THE mother of a West Cork girl who was left paralysed after a road crash in 2013 has called for stricter sentencing for dangerous driving and drink driving offences.
Jo Petford, the mother of Kate Petford, who was injured in a road accident which also claimed the life of her friend, said the family were now ready to start rebuilding their lives.
She told The Southern Star that her daughter ‘has been handed down a life sentence’ while the driver of the car ‘will walk away from his’.
Mrs Petford also spoke outside the court which deliberated on the appeal of Seán Casey, of Cooragannive, Skibbereen – the driver of the car on April 8th 2013.
‘Our daughter’s life and our family’s life has been devastated. Rebuilding our lives will be a slow, lengthy and challenging process, and our lives and Kate’s life must now follow a different course. Nevertheless, we remain positive and optimistic for the future,’ Mrs Petford said.
Mr Casey was four times over the limit when he crashed his BMW into a Skibbereen roundabouut, and this week had his sentence reduced from seven years’ jail to four years.
He had pleaded guilty to dangerous driving causing the death of Megan Johnston (22) and causing serious bodily harm to Kate Petford (24) who was left paralysed following the crash.
He was sentenced at Cork Circuit Criminal Court to seven years in jail and disqualified from driving for 30 years by Judge Seán Ó Donnabháin on February 17th 2014.
Casey successfully appealed his sentence in July with the Court of Appeal finding that his seven-year sentence was “out of line with other decided cases”.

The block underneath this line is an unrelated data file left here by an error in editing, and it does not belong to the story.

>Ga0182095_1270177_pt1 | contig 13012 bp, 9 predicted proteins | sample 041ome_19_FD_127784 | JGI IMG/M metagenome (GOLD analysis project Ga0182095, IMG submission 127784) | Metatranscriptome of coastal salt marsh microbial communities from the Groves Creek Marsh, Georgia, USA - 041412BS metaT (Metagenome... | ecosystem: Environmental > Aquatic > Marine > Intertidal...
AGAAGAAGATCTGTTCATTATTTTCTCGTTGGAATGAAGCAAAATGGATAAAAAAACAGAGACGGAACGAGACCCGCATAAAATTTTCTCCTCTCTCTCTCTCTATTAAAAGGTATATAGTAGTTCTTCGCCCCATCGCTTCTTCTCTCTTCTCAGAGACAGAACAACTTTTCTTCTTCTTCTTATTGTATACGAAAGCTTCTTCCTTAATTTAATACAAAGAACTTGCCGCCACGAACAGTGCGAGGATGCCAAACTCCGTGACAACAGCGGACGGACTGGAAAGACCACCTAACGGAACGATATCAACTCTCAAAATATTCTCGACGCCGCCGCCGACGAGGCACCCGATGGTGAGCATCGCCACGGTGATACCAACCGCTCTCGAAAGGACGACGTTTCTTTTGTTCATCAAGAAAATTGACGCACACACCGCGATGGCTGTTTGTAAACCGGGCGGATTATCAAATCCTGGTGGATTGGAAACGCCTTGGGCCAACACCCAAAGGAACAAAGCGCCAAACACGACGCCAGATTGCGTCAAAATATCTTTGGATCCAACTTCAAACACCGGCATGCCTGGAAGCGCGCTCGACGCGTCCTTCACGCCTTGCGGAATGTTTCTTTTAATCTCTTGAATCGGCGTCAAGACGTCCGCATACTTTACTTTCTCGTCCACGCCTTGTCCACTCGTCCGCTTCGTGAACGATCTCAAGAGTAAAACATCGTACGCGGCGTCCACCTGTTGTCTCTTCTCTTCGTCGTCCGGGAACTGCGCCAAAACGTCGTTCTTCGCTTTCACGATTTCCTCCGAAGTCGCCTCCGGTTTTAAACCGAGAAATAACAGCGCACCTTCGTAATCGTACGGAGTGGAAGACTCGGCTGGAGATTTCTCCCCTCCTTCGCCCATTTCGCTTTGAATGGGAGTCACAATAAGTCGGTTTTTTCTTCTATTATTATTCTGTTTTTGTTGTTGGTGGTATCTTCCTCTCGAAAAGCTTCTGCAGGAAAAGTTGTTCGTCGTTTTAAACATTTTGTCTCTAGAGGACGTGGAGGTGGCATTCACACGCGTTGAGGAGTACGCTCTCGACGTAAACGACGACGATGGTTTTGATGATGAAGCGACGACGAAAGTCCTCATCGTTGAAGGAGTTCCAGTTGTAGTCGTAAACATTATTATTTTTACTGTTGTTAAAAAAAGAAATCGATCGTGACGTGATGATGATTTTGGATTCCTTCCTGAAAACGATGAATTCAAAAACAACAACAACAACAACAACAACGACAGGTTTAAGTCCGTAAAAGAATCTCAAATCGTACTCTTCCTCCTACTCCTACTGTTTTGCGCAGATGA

The Court of Appeal imposed a new sentence on him this week, of five years imprisonment with the final 12 months suspended.
Speaking on behalf of the Court in July, Mr Justice Garrett Sheehan said the sentencing judge ‘erred in holding that this was at the absolute apex’ of the dangerous driving scale, as had been submitted by Casey’s barrister Thomas Creed SC.
He was due to be resentenced in October. However, sentencing was adjourned on foot of a fresh victim impact report submitted by the parents of Ms Petford who wished to detail their ‘abhorrence’ at the proposed reduction in his sentence.
Their fresh victim impact report followed a similar move by the parents of the late Ms Johnson, in which they called for ‘mercy’ for Casey, who they believed was ‘genuinely remorseful’.
Mr Justice Sheehan said this week that the Petfords’ letter, written by Simon Petford, commenced: ‘I write to detail my opposition and abhorrence to the proposed reduction in the seven-year sentence handed down to Mr Seán Casey in respect of his criminal culpability for drink and dangerous driving ... which caused the death of my daughter’s friend Megan Johnson (and) the catastrophic paralysis of my daughter Kate ...’
Attached to the letter was a four-day diary which ‘demonstrates in detail to this court the stark reality of daily life for Kate Petford and also the stark reality of the burden of care that now rests on her family,’ Mr Justice Sheehan said.
However, he said, the views of family members cannot be decisive when it comes to determining sentence.
The letter also stated that Casey’s appeal was ‘entirely inconsistent’ with his expressions of remorse.
The court heard on a previous date that civil legal proceedings are being taken by the Petfords.